Restor’s public database offers new insights into the restoration movement

Nature presents a fascinating duality. It is simultaneously the totality of all life on Earth and the foundation for all the life it contains. As humans, we are both part of nature and reliant on it as our life-source – for food, shelter, health, and well-being.

Today, only three percent of Earth’s ecological communities remain intact and 75 percent of natural land is degraded. This is why the chorus of voices warning of the dangers of biodiversity loss, pollution, and climate change is getting larger and louder. There’s broad scientific consensus that we must take major action by 2030 to halt and reverse biodiversity loss and transition away from fossil fuels in order to avoid the worst consequences.

In this context, the global restoration movement is gaining momentum. To support the movement, Crowther Lab developed Restor, an independent science-based platform offering restoration and conservation organizations connectivity, transparency, and ecological insights. A reflection published in the journal One Earth offers an overview of Restor’s functions and capabilities, including how it facilitates the two-way exchange of environmental data between scientists and restoration practitioners.

Restor users can draw a polygon on the platform to access scientific insights about a particular area. Credit: Restor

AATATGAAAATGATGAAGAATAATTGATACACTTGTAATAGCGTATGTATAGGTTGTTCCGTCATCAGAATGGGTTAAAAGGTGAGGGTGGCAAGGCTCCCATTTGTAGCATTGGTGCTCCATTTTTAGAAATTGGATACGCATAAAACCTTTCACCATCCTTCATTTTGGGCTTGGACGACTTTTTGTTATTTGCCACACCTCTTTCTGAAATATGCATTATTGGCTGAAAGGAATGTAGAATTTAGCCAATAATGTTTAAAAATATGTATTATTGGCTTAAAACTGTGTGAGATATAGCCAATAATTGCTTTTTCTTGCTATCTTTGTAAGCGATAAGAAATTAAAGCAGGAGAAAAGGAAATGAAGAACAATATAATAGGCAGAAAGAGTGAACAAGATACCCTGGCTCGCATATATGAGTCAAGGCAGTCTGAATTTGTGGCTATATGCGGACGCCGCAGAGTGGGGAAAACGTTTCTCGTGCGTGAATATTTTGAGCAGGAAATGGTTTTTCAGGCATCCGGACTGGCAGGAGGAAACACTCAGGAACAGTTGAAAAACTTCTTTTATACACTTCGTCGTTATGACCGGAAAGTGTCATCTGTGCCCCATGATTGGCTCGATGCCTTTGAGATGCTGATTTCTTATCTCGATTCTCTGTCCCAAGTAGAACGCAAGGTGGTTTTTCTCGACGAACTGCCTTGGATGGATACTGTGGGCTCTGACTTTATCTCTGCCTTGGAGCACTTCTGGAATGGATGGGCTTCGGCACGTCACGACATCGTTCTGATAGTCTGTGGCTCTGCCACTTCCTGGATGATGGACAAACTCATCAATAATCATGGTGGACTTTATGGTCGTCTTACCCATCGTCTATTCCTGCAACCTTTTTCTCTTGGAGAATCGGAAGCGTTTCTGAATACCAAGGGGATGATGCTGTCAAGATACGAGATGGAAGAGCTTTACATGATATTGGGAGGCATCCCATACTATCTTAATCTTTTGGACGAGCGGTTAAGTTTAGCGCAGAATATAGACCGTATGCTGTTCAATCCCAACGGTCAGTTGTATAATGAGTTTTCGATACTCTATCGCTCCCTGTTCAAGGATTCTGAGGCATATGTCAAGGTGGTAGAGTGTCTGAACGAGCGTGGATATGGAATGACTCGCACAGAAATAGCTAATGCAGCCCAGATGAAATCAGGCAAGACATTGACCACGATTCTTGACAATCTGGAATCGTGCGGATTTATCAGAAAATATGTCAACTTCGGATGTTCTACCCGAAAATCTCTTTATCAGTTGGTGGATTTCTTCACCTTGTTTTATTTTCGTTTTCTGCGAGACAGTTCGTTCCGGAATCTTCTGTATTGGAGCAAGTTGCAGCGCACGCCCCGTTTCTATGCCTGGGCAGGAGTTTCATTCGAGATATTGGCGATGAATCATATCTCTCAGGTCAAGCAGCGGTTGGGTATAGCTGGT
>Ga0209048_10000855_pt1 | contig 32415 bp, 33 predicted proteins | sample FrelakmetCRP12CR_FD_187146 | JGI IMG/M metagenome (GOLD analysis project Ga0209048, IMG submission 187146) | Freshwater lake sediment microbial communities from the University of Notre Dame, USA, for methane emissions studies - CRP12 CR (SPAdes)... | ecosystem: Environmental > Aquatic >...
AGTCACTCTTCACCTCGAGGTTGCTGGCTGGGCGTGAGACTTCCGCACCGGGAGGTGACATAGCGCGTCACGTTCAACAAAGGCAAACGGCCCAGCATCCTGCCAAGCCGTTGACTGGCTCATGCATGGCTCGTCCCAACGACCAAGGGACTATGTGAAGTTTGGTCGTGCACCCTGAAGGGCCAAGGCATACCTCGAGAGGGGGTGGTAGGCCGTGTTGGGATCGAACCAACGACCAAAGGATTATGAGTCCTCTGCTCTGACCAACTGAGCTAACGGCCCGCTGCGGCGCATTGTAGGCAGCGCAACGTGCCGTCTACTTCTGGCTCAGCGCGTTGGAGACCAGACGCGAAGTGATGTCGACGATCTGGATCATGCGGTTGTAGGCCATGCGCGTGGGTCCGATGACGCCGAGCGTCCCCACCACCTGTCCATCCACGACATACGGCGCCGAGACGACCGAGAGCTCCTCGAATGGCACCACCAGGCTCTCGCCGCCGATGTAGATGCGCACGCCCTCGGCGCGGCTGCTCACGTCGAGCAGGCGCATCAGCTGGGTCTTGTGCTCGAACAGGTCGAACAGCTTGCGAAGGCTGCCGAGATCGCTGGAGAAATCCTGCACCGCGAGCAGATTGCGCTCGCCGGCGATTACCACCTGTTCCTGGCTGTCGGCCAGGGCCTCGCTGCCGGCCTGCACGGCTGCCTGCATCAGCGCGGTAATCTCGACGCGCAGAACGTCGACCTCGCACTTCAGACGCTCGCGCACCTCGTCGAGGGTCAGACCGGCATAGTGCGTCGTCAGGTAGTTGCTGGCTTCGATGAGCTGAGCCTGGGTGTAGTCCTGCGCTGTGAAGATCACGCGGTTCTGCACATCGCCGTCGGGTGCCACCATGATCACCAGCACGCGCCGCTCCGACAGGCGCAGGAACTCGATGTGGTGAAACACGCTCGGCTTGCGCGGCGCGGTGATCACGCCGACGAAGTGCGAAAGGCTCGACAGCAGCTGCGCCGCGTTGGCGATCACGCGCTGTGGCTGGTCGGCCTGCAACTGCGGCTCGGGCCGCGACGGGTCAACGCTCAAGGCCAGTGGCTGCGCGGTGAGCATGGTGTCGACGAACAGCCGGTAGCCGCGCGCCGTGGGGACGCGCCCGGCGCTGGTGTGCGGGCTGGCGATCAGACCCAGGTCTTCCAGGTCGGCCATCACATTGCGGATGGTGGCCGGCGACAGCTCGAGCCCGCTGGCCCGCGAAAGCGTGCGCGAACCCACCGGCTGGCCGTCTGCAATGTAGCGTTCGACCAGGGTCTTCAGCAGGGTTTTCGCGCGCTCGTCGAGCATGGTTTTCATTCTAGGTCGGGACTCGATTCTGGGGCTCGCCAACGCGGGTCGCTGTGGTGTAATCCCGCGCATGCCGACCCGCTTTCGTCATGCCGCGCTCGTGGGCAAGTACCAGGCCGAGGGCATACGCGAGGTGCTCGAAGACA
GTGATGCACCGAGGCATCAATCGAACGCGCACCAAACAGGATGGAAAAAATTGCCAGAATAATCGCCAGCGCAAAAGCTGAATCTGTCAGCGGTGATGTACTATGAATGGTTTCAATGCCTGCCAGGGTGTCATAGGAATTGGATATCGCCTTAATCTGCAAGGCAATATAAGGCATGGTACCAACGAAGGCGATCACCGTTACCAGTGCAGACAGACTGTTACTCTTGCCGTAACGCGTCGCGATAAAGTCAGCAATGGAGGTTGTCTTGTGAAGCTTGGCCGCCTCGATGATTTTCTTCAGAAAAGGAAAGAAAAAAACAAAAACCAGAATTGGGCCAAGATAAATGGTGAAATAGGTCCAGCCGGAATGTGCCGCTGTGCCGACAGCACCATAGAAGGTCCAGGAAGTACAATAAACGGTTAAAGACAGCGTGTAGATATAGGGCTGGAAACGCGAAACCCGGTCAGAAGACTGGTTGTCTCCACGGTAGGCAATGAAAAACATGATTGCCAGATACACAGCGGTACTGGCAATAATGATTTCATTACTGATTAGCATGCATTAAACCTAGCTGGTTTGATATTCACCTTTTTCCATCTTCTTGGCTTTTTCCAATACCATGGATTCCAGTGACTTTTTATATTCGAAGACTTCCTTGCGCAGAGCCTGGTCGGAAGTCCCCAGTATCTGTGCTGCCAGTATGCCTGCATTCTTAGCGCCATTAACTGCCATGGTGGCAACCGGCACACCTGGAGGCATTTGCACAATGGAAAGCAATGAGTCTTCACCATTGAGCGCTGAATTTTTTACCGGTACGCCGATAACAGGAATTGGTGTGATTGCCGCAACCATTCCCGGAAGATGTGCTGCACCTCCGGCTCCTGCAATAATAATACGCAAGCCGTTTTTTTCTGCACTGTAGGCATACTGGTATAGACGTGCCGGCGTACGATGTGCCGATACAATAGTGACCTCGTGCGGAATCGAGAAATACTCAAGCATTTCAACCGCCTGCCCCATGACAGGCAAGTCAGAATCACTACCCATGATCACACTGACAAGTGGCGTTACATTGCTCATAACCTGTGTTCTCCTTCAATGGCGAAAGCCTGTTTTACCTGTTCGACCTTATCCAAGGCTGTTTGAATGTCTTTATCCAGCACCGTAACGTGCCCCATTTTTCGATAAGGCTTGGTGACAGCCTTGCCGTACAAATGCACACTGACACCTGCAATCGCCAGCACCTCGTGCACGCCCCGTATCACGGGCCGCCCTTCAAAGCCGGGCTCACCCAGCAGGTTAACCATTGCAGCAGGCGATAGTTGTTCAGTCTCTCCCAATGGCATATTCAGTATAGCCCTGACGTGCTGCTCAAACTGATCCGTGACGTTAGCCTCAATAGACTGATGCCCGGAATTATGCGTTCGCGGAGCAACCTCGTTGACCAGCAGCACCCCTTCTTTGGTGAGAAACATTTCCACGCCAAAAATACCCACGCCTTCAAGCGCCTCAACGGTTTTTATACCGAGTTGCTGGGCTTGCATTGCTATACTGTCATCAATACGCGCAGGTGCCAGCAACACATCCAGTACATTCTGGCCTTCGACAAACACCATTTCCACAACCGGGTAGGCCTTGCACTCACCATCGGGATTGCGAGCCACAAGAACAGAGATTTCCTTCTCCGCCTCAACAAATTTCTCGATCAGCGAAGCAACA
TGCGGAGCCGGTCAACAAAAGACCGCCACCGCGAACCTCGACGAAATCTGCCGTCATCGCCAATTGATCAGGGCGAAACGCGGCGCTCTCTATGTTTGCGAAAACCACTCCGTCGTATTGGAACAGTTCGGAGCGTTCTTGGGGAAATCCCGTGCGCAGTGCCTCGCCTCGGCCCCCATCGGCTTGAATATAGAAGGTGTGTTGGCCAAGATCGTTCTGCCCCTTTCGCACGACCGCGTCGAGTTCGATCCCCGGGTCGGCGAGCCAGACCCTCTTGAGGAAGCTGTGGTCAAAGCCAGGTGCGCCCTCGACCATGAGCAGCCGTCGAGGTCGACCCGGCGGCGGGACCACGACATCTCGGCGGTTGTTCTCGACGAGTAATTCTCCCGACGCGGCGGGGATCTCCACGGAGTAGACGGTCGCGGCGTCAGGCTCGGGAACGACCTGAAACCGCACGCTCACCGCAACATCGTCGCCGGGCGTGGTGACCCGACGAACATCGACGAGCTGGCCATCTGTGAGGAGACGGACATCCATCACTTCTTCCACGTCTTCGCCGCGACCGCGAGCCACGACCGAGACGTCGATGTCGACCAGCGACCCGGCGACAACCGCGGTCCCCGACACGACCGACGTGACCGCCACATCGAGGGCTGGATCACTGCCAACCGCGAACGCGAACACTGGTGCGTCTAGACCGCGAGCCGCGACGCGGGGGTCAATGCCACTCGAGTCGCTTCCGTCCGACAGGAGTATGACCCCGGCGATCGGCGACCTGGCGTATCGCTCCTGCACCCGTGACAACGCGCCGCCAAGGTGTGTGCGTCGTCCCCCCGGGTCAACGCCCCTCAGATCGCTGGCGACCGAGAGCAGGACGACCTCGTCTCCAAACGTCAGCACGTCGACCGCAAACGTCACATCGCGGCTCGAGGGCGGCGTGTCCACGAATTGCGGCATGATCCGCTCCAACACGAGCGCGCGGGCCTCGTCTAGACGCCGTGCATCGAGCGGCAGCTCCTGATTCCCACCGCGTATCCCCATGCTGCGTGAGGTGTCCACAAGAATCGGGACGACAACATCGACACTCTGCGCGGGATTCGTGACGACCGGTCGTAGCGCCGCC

Analyses of data from Restor’s public database offer researchers new capabilities to study global restoration progress and track trends over time. At the time of the reflection’s publication, Restor’s growing database of restoration sites comprised 272 sites in Oceania, 726 sites in Asia, 910 sites in Europe, 954 sites in Africa, and 6,840 sites across the Americas (6,700 in Latin America and the Caribbean and 140 in Northern America).

A figure from the One Earth reflection offering an overview of Restor’s public project database: (A) shows the distribution of sites across 14 terrestrial biomes; (B) shows site sizes; (C) describes specific conservation or restoration interventions based on site metadata.

The heavy concentration of sites in Latin America points to the region’s enormous restoration potential, as the region is home to vast forest cover but is grappling with widespread deforestation. Currently, most sites are working to restore forests; agroforestry and production forest restoration each account for roughly a third of total restoration sites. As nature-reliant business approaches, these interventions align with the reflection’s premise that “protecting and restoring nature requires that nature becomes the economically sustainable option for local communities across the globe.”

In that light, it also makes sense that a sizable majority of the sites in Restor’s public database are small, in the range of .1 to 10 hectares. While top-down policy and investment are important for enabling and expanding restoration efforts, at its core, restoration is a bottom-up movement. As this movement continues to grow, and as more ecosystems and intervention types are represented on Restor, scientists will gain insights into global restoration trends and impacts. 

Over time, this will lead to a better understanding not only of the scale and distribution of nature conservation and restoration, but also of how much carbon these efforts are capturing, their effects on biodiversity, tree cover, and water resources, as well as their socioeconomic impacts. Analysis of Restor’s public database will offer a picture of the restoration movement that can spur investment, demonstrate best practices, and reveal how partnering with nature supports life.